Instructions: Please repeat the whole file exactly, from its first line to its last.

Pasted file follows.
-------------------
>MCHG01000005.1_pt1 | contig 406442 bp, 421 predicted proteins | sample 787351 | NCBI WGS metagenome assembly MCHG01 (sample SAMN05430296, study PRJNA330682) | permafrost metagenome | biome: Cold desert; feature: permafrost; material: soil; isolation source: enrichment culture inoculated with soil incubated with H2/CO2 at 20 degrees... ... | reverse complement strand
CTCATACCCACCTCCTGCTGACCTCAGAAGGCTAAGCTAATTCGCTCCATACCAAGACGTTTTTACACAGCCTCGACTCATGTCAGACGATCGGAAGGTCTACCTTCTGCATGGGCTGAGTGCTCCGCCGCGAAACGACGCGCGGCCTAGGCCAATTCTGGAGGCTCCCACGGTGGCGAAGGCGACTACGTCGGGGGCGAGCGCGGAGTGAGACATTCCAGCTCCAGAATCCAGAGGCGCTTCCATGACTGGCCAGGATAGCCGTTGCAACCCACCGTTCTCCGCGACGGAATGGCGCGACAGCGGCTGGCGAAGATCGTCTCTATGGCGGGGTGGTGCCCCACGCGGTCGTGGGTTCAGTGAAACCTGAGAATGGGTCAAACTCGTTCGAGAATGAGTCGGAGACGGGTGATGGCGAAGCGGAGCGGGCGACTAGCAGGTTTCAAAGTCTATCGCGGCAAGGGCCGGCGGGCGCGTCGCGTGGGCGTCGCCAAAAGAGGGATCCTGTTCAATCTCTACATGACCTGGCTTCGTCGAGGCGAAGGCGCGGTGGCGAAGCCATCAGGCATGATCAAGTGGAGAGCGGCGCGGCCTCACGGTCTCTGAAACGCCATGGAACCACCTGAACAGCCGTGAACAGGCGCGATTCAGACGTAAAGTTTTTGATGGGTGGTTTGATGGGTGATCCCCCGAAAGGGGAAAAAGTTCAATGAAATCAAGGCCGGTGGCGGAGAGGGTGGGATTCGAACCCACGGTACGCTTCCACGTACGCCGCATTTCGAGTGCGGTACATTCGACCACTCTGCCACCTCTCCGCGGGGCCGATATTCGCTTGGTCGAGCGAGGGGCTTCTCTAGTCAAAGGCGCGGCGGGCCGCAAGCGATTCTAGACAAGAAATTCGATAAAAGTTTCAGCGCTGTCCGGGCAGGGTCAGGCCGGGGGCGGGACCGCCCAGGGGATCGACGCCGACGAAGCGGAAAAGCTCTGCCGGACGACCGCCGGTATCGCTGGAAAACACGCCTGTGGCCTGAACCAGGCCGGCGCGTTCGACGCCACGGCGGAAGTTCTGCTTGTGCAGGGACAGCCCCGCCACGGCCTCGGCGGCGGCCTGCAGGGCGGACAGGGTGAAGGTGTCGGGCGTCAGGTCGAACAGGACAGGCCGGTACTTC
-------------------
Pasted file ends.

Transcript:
>MCHG01000005.1_pt1 | contig 406442 bp, 421 predicted proteins | sample 787351 | NCBI WGS metagenome assembly MCHG01 (sample SAMN05430296, study PRJNA330682) | permafrost metagenome | biome: Cold desert; feature: permafrost; material: soil; isolation source: enrichment culture inoculated with soil incubated with H2/CO2 at 20 degrees... ... | reverse complement strand
CTCATACCCACCTCCTGCTGACCTCAGAAGGCTAAGCTAATTCGCTCCATACCAAGACGTTTTTACACAGCCTCGACTCATGTCAGACGATCGGAAGGTCTACCTTCTGCATGGGCTGAGTGCTCCGCCGCGAAACGACGCGCGGCCTAGGCCAATTCTGGAGGCTCCCACGGTGGCGAAGGCGACTACGTCGGGGGCGAGCGCGGAGTGAGACATTCCAGCTCCAGAATCCAGAGGCGCTTCCATGACTGGCCAGGATAGCCGTTGCAACCCACCGTTCTCCGCGACGGAATGGCGCGACAGCGGCTGGCGAAGATCGTCTCTATGGCGGGGTGGTGCCCCACGCGGTCGTGGGTTCAGTGAAACCTGAGAATGGGTCAAACTCGTTCGAGAATGAGTCGGAGACGGGTGATGGCGAAGCGGAGCGGGCGACTAGCAGGTTTCAAAGTCTATCGCGGCAAGGGCCGGCGGGCGCGTCGCGTGGGCGTCGCCAAAAGAGGGATCCTGTTCAATCTCTACATGACCTGGCTTCGTCGAGGCGAAGGCGCGGTGGCGAAGCCATCAGGCATGATCAAGTGGAGAGCGGCGCGGCCTCACGGTCTCTGAAACGCCATGGAACCACCTGAACAGCCGTGAACAGGCGCGATTCAGACGTAAAGTTTTTGATGGGTGGTTTGATGGGTGATCCCCCGAAAGGGGAAAAAGTTCAATGAAATCAAGGCCGGTGGCGGAGAGGGTGGGATTCGAACCCACGGTACGCTTCCACGTACGCCGCATTTCGAGTGCGGTACATTCGACCACTCTGCCACCTCTCCGCGGGGCCGATATTCGCTTGGTCGAGCGAGGGGCTTCTCTAGTCAAAGGCGCGGCGGGCCGCAAGCGATTCTAGACAAGAAATTCGATAAAAGTTTCAGCGCTGTCCGGGCAGGGTCAGGCCGGGGGCGGGACCGCCCAGGGGATCGACGCCGACGAAGCGGAAAAGCTCTGCCGGACGACCGCCGGTATCGCTGGAAAACACGCCTGTGGCCTGAACCAGGCCGGCGCGTTCGACGCCACGGCGGAAGTTCTGCTTGTGCAGGGACAGCCCCGCCACGGCCTCGGCGGCGGCCTGCAGGGCGGACAGGGTGAAGGTGTCGGGCGTCAGGTCGAACAGGACAGGCCGGTACTTC